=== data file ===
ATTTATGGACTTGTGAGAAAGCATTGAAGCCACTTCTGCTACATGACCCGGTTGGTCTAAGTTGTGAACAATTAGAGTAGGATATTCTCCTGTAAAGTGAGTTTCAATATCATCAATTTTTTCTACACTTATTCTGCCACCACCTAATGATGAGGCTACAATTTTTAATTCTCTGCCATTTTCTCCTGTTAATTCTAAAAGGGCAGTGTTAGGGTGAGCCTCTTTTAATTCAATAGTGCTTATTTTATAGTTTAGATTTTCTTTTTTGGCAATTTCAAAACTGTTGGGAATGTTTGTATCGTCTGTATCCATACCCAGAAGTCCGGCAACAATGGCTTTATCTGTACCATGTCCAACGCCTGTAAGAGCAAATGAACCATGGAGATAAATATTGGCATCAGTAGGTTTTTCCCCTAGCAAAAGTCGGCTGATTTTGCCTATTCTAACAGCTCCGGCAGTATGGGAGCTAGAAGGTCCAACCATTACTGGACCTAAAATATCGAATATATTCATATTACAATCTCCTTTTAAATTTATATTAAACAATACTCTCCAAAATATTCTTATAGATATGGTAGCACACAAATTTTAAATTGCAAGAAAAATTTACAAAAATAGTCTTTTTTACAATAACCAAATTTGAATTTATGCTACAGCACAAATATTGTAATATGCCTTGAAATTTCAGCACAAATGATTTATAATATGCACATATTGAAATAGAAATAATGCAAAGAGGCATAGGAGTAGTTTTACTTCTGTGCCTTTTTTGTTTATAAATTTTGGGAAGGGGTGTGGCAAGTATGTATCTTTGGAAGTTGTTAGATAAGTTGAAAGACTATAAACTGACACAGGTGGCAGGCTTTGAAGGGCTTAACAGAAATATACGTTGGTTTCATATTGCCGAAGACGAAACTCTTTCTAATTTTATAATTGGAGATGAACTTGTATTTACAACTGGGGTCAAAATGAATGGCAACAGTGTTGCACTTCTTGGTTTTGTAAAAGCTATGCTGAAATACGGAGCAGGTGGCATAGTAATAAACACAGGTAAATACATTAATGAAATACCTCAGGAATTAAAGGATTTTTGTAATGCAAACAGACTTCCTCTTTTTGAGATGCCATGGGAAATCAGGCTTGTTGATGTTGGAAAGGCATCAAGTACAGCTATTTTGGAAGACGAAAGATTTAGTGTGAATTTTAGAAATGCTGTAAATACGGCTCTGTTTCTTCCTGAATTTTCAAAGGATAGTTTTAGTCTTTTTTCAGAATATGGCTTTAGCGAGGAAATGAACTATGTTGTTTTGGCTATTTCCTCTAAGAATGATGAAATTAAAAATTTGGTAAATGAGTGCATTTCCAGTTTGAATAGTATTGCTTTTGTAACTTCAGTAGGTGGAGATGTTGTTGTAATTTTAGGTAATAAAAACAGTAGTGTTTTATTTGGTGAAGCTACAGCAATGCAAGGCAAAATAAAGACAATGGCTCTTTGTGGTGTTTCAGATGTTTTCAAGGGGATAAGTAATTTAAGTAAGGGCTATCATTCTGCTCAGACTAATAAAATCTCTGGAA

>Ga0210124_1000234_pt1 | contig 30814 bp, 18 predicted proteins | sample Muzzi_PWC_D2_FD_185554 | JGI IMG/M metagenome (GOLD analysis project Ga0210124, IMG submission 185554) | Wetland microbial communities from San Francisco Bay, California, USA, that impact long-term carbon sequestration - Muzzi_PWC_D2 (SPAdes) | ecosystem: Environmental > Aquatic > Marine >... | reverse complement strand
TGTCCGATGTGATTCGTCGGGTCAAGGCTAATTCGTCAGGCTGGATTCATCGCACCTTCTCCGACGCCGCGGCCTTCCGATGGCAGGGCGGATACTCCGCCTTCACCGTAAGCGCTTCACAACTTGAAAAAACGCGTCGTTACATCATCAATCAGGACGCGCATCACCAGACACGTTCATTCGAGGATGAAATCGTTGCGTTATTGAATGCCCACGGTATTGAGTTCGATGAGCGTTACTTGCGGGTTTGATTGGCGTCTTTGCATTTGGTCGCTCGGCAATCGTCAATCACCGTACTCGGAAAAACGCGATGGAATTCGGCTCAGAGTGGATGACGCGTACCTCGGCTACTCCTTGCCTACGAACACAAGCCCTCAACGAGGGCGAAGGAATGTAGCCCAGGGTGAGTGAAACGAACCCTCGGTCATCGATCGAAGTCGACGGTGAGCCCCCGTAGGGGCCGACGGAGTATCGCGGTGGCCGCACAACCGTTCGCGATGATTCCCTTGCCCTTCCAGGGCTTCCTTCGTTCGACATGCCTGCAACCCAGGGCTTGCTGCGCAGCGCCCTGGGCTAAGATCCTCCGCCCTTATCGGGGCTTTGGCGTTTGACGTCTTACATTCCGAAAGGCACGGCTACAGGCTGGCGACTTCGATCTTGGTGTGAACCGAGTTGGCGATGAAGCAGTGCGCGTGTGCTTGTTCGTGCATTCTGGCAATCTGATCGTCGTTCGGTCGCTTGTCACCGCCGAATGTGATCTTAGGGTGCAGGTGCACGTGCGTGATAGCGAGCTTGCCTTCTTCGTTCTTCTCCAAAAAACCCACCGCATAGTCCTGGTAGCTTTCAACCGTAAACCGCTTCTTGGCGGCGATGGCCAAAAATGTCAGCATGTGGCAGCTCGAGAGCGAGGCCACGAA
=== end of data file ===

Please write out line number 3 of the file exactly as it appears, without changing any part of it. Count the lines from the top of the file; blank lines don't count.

TGTCCGATGTGATTCGTCGGGTCAAGGCTAATTCGTCAGGCTGGATTCATCGCACCTTCTCCGACGCCGCGGCCTTCCGATGGCAGGGCGGATACTCCGCCTTCACCGTAAGCGCTTCACAACTTGAAAAAACGCGTCGTTACATCATCAATCAGGACGCGCATCACCAGACACGTTCATTCGAGGATGAAATCGTTGCGTTATTGAATGCCCACGGTATTGAGTTCGATGAGCGTTACTTGCGGGTTTGATTGGCGTCTTTGCATTTGGTCGCTCGGCAATCGTCAATCACCGTACTCGGAAAAACGCGATGGAATTCGGCTCAGAGTGGATGACGCGTACCTCGGCTACTCCTTGCCTACGAACACAAGCCCTCAACGAGGGCGAAGGAATGTAGCCCAGGGTGAGTGAAACGAACCCTCGGTCATCGATCGAAGTCGACGGTGAGCCCCCGTAGGGGCCGACGGAGTATCGCGGTGGCCGCACAACCGTTCGCGATGATTCCCTTGCCCTTCCAGGGCTTCCTTCGTTCGACATGCCTGCAACCCAGGGCTTGCTGCGCAGCGCCCTGGGCTAAGATCCTCCGCCCTTATCGGGGCTTTGGCGTTTGACGTCTTACATTCCGAAAGGCACGGCTACAGGCTGGCGACTTCGATCTTGGTGTGAACCGAGTTGGCGATGAAGCAGTGCGCGTGTGCTTGTTCGTGCATTCTGGCAATCTGATCGTCGTTCGGTCGCTTGTCACCGCCGAATGTGATCTTAGGGTGCAGGTGCACGTGCGTGATAGCGAGCTTGCCTTCTTCGTTCTTCTCCAAAAAACCCACCGCATAGTCCTGGTAGCTTTCAACCGTAAACCGCTTCTTGGCGGCGATGGCCAAAAATGTCAGCATGTGGCAGCTCGAGAGCGAGGCCACGAA